After breaking down in the woods, a young wedding singer named Marc is befriended by a bizarre innkeeper named Bartel.
It’s very rare when a horror film exists in a class all by itself. In this day and age, atmosphere is harder to come by in modern horror film. Calvaire is a masterpiece of atmospheric horror. Director Fabrice Du Welz takes us on a bizarre journey, filled with xenophobia, forced feminization, religious symbolism, bestiality, and even a touch of black comedy.
We follow a wedding singer named Marc, who goes from entertaining small crowds, to becoming a vessel of an older widower’s deviant pleasures. After breaking down in the woods, he’s taken in by a hermit named Bartel, who runs a local inn. From this point forward, we’re drawn into a world that defies all logical explanation. One of the most natural human fears is xenophobia, more specifically a fear of the unknown. We tend to think of ourselves as civilized, and anything different from out way of life as barbaric and backwater. This film takes this fear, and taps into it. Just what happens on the wrong side of the tracks?
The ‘wrong side of the tracks’ in this film is the village near Bartel’s Inn. To say the inhabitants are on the strange side of things is a bit of an understatement. They seem to encompass every stereotype one might have of rural inhabitants. They exhibit strange behavior, engage in strange practices, and really give the story an edge that combines Deliverance with The Texas Chainsaw Massacre.
One thing you’ll notice about his film is its complete lack of a soundtrack. This allows you to be completely absorbed into the story. Many times, music in a film helps build up our emotional involvement with a film. Here, it’s the story and the imagery that do that work for you. This allows the events to manifest within your subconscious, and let them take effect on you. In some ways, this film brings you outside your comfort zone, without realizing you’re leaving it.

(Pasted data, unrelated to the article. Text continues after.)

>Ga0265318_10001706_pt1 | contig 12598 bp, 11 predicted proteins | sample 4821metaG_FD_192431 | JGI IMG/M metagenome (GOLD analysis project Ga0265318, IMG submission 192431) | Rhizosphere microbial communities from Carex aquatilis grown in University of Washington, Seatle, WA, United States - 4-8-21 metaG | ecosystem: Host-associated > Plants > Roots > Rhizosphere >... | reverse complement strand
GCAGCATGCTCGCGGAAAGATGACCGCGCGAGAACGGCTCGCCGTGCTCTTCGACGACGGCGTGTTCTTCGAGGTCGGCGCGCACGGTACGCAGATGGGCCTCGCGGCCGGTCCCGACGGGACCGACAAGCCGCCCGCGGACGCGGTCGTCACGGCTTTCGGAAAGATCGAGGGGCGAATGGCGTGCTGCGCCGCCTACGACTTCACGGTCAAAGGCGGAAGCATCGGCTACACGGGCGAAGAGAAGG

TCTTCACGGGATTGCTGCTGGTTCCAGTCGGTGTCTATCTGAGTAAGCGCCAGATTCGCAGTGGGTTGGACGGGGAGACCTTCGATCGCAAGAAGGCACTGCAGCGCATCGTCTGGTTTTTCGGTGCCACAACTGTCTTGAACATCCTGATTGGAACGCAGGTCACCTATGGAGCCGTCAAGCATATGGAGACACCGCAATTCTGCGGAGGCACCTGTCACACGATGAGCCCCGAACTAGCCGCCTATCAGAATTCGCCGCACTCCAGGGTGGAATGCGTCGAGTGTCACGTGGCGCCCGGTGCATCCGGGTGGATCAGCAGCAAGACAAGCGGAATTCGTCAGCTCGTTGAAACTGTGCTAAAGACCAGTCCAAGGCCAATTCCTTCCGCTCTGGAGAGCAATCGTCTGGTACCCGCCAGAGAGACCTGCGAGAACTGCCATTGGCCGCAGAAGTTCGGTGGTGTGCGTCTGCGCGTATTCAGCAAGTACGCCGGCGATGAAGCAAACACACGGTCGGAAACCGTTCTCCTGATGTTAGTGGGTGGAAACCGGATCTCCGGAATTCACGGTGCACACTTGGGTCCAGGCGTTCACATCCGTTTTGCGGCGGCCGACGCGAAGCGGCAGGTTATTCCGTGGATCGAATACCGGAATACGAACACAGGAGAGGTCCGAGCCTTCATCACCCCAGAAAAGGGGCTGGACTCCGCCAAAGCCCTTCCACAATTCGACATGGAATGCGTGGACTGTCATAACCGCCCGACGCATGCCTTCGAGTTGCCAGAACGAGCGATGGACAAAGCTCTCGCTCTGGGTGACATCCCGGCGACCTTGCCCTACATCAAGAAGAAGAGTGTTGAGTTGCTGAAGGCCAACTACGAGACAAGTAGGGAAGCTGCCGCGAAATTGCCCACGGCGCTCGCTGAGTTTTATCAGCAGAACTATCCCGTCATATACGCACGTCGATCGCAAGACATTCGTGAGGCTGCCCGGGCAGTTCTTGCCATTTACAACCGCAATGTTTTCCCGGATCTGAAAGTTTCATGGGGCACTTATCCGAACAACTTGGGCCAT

The bulk of the story is the relationship between Marc & Bartel. What starts off as two one pretending to help the other, quickly shifts into something dark. Here, we’re taken down a road of forced feminization, as Bartel is convinced that Marc is his deceased wife. This whole chain of events is unnerving, and absolutely terrifying. Instead of taking an angle of forced gender reassignment, this film takes a completely different approach. We watch as Marc helplessly is forced to assume his new identity, not in a physical way, but a mental one. In some ways, our identity is all we really have, being forced to leave it behind is a frightening thought. Watching Marc succumb to Bartels whims is just one of the many elements that lend this film its unique atmosphere.
Calvaire plays upon our inner fears, as touches our psyche in a way that few films can. The imagery is only a small portion of what’s caused this film to hold up for over a decade. More than anything else, this film is the personification of psychological terror.
Words: Jerome Reuter (@JeromeReuter)